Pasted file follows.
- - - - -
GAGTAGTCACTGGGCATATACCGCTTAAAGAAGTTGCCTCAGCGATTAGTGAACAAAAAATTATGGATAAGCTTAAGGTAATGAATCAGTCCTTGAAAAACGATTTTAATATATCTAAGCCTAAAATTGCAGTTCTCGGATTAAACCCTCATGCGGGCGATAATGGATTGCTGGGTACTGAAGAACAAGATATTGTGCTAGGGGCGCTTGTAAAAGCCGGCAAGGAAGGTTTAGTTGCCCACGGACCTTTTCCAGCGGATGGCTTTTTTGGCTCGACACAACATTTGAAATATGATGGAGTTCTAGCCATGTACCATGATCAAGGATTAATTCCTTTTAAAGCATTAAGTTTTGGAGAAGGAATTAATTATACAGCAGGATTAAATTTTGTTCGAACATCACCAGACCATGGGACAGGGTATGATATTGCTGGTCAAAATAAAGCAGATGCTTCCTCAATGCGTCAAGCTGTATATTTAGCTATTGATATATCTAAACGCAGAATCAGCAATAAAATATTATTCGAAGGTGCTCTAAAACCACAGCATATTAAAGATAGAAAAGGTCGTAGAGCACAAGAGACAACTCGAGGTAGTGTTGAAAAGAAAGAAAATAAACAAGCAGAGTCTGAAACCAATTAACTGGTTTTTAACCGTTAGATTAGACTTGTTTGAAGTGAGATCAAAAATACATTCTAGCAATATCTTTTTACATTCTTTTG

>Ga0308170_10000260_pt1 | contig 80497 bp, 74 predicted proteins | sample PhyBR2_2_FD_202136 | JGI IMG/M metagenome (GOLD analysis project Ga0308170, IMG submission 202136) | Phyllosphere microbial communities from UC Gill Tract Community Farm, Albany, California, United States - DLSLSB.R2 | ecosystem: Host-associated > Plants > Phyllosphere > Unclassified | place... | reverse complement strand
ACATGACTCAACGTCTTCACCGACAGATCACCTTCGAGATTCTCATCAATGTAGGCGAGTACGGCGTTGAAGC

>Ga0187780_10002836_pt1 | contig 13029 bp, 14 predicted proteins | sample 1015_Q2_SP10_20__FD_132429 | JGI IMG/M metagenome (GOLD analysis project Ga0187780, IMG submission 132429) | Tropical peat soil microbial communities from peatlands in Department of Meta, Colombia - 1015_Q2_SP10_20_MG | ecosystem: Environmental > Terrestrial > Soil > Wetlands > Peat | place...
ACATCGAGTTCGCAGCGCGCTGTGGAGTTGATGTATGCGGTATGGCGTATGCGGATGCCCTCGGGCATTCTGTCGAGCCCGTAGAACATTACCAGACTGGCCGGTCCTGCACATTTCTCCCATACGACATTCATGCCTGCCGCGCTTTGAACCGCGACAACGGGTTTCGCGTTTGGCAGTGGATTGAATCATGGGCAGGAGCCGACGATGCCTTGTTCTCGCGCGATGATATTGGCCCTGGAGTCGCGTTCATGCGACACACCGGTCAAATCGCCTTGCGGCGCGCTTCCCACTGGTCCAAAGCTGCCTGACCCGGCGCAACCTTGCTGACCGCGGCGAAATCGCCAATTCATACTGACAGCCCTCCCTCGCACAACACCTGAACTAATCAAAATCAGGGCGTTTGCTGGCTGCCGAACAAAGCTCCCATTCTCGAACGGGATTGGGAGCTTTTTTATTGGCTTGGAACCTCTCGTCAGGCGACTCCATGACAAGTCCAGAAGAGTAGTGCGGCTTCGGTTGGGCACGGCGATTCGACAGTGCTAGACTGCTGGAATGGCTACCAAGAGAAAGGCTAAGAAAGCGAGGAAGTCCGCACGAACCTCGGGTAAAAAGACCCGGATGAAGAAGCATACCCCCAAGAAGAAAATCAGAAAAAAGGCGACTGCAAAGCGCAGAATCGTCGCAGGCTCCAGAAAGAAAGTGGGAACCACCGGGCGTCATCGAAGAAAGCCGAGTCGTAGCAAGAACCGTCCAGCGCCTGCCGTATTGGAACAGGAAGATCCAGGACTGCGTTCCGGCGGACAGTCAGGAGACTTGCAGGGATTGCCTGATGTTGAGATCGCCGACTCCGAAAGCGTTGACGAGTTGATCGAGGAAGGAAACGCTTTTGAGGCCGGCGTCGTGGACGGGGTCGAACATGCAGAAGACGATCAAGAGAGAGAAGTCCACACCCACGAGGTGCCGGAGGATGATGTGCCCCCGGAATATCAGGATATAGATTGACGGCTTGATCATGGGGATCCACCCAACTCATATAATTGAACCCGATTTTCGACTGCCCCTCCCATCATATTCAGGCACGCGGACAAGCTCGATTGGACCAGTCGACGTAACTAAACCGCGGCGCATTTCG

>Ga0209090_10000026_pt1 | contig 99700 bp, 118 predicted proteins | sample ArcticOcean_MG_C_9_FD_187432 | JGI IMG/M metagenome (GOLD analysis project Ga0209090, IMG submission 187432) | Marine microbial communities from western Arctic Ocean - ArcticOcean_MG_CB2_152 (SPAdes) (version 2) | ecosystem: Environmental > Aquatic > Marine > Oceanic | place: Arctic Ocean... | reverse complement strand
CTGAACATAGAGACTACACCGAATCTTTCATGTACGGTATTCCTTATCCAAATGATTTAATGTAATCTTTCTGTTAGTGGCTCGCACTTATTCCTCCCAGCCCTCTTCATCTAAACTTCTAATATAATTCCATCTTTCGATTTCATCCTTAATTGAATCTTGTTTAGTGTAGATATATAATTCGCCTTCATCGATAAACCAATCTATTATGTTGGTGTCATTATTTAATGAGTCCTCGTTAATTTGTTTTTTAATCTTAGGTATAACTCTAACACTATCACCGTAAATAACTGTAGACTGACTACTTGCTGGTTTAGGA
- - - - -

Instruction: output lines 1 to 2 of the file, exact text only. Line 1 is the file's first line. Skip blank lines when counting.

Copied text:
GAGTAGTCACTGGGCATATACCGCTTAAAGAAGTTGCCTCAGCGATTAGTGAACAAAAAATTATGGATAAGCTTAAGGTAATGAATCAGTCCTTGAAAAACGATTTTAATATATCTAAGCCTAAAATTGCAGTTCTCGGATTAAACCCTCATGCGGGCGATAATGGATTGCTGGGTACTGAAGAACAAGATATTGTGCTAGGGGCGCTTGTAAAAGCCGGCAAGGAAGGTTTAGTTGCCCACGGACCTTTTCCAGCGGATGGCTTTTTTGGCTCGACACAACATTTGAAATATGATGGAGTTCTAGCCATGTACCATGATCAAGGATTAATTCCTTTTAAAGCATTAAGTTTTGGAGAAGGAATTAATTATACAGCAGGATTAAATTTTGTTCGAACATCACCAGACCATGGGACAGGGTATGATATTGCTGGTCAAAATAAAGCAGATGCTTCCTCAATGCGTCAAGCTGTATATTTAGCTATTGATATATCTAAACGCAGAATCAGCAATAAAATATTATTCGAAGGTGCTCTAAAACCACAGCATATTAAAGATAGAAAAGGTCGTAGAGCACAAGAGACAACTCGAGGTAGTGTTGAAAAGAAAGAAAATAAACAAGCAGAGTCTGAAACCAATTAACTGGTTTTTAACCGTTAGATTAGACTTGTTTGAAGTGAGATCAAAAATACATTCTAGCAATATCTTTTTACATTCTTTTG

>Ga0308170_10000260_pt1 | contig 80497 bp, 74 predicted proteins | sample PhyBR2_2_FD_202136 | JGI IMG/M metagenome (GOLD analysis project Ga0308170, IMG submission 202136) | Phyllosphere microbial communities from UC Gill Tract Community Farm, Albany, California, United States - DLSLSB.R2 | ecosystem: Host-associated > Plants > Phyllosphere > Unclassified | place... | reverse complement strand